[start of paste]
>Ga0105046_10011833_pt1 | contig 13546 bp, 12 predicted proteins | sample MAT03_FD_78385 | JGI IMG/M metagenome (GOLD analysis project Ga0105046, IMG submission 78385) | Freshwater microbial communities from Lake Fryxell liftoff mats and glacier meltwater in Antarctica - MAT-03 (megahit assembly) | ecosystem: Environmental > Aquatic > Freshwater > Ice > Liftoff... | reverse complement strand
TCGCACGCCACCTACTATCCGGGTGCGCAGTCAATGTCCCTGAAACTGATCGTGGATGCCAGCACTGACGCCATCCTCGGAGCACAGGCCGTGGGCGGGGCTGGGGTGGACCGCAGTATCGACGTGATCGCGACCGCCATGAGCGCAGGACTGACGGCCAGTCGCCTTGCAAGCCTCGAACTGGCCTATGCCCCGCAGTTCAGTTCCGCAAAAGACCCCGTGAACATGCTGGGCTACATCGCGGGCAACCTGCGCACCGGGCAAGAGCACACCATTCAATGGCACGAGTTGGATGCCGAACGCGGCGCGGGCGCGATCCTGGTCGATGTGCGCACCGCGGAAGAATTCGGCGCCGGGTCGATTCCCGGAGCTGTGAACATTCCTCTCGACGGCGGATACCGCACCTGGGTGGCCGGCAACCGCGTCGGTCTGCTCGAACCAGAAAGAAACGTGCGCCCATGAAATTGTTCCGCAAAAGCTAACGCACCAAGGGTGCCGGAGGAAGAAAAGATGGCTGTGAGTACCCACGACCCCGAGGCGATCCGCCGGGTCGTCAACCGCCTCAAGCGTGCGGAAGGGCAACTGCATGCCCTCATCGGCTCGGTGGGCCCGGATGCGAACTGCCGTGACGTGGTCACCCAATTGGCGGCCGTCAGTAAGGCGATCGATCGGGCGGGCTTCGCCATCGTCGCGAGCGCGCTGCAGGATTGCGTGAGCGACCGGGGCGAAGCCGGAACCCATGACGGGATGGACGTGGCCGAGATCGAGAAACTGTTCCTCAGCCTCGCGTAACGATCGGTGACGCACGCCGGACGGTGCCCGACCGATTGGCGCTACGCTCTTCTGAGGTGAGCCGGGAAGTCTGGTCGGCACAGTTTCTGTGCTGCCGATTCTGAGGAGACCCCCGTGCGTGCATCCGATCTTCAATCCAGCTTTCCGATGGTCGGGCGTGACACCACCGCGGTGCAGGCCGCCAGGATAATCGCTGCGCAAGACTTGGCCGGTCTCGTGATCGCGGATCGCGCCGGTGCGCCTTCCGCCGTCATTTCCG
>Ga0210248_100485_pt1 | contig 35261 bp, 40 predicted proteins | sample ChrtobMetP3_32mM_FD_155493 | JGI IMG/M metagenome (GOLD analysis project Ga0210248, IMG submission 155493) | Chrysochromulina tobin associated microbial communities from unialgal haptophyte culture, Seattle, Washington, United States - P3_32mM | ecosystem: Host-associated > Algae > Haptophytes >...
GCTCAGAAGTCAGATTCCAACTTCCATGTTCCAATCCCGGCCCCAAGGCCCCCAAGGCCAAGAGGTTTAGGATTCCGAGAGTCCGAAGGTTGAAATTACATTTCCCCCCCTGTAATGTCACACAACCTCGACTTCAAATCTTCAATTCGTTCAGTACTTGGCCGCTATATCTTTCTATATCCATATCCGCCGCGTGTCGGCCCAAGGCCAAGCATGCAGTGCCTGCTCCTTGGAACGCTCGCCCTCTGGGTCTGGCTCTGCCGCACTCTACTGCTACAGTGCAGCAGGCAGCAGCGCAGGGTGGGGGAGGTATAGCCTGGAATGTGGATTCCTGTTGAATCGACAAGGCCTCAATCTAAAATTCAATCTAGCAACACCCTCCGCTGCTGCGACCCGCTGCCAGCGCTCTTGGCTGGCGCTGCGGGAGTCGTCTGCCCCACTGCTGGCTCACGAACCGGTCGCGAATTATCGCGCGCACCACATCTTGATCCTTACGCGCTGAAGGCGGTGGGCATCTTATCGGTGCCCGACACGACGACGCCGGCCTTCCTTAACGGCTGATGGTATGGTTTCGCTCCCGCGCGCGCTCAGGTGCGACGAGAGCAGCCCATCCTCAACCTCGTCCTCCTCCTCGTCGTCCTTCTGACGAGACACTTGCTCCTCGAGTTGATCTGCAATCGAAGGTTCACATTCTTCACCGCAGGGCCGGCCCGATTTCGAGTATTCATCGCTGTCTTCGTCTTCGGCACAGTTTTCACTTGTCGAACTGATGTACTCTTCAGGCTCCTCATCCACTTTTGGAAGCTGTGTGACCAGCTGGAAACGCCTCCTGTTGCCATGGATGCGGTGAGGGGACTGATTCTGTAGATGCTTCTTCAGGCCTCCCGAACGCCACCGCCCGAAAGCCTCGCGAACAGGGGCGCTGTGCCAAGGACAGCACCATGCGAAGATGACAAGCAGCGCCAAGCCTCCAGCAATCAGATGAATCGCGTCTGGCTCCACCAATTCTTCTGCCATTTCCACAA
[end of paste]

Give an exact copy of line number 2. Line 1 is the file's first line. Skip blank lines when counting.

TCGCACGCCACCTACTATCCGGGTGCGCAGTCAATGTCCCTGAAACTGATCGTGGATGCCAGCACTGACGCCATCCTCGGAGCACAGGCCGTGGGCGGGGCTGGGGTGGACCGCAGTATCGACGTGATCGCGACCGCCATGAGCGCAGGACTGACGGCCAGTCGCCTTGCAAGCCTCGAACTGGCCTATGCCCCGCAGTTCAGTTCCGCAAAAGACCCCGTGAACATGCTGGGCTACATCGCGGGCAACCTGCGCACCGGGCAAGAGCACACCATTCAATGGCACGAGTTGGATGCCGAACGCGGCGCGGGCGCGATCCTGGTCGATGTGCGCACCGCGGAAGAATTCGGCGCCGGGTCGATTCCCGGAGCTGTGAACATTCCTCTCGACGGCGGATACCGCACCTGGGTGGCCGGCAACCGCGTCGGTCTGCTCGAACCAGAAAGAAACGTGCGCCCATGAAATTGTTCCGCAAAAGCTAACGCACCAAGGGTGCCGGAGGAAGAAAAGATGGCTGTGAGTACCCACGACCCCGAGGCGATCCGCCGGGTCGTCAACCGCCTCAAGCGTGCGGAAGGGCAACTGCATGCCCTCATCGGCTCGGTGGGCCCGGATGCGAACTGCCGTGACGTGGTCACCCAATTGGCGGCCGTCAGTAAGGCGATCGATCGGGCGGGCTTCGCCATCGTCGCGAGCGCGCTGCAGGATTGCGTGAGCGACCGGGGCGAAGCCGGAACCCATGACGGGATGGACGTGGCCGAGATCGAGAAACTGTTCCTCAGCCTCGCGTAACGATCGGTGACGCACGCCGGACGGTGCCCGACCGATTGGCGCTACGCTCTTCTGAGGTGAGCCGGGAAGTCTGGTCGGCACAGTTTCTGTGCTGCCGATTCTGAGGAGACCCCCGTGCGTGCATCCGATCTTCAATCCAGCTTTCCGATGGTCGGGCGTGACACCACCGCGGTGCAGGCCGCCAGGATAATCGCTGCGCAAGACTTGGCCGGTCTCGTGATCGCGGATCGCGCCGGTGCGCCTTCCGCCGTCATTTCCG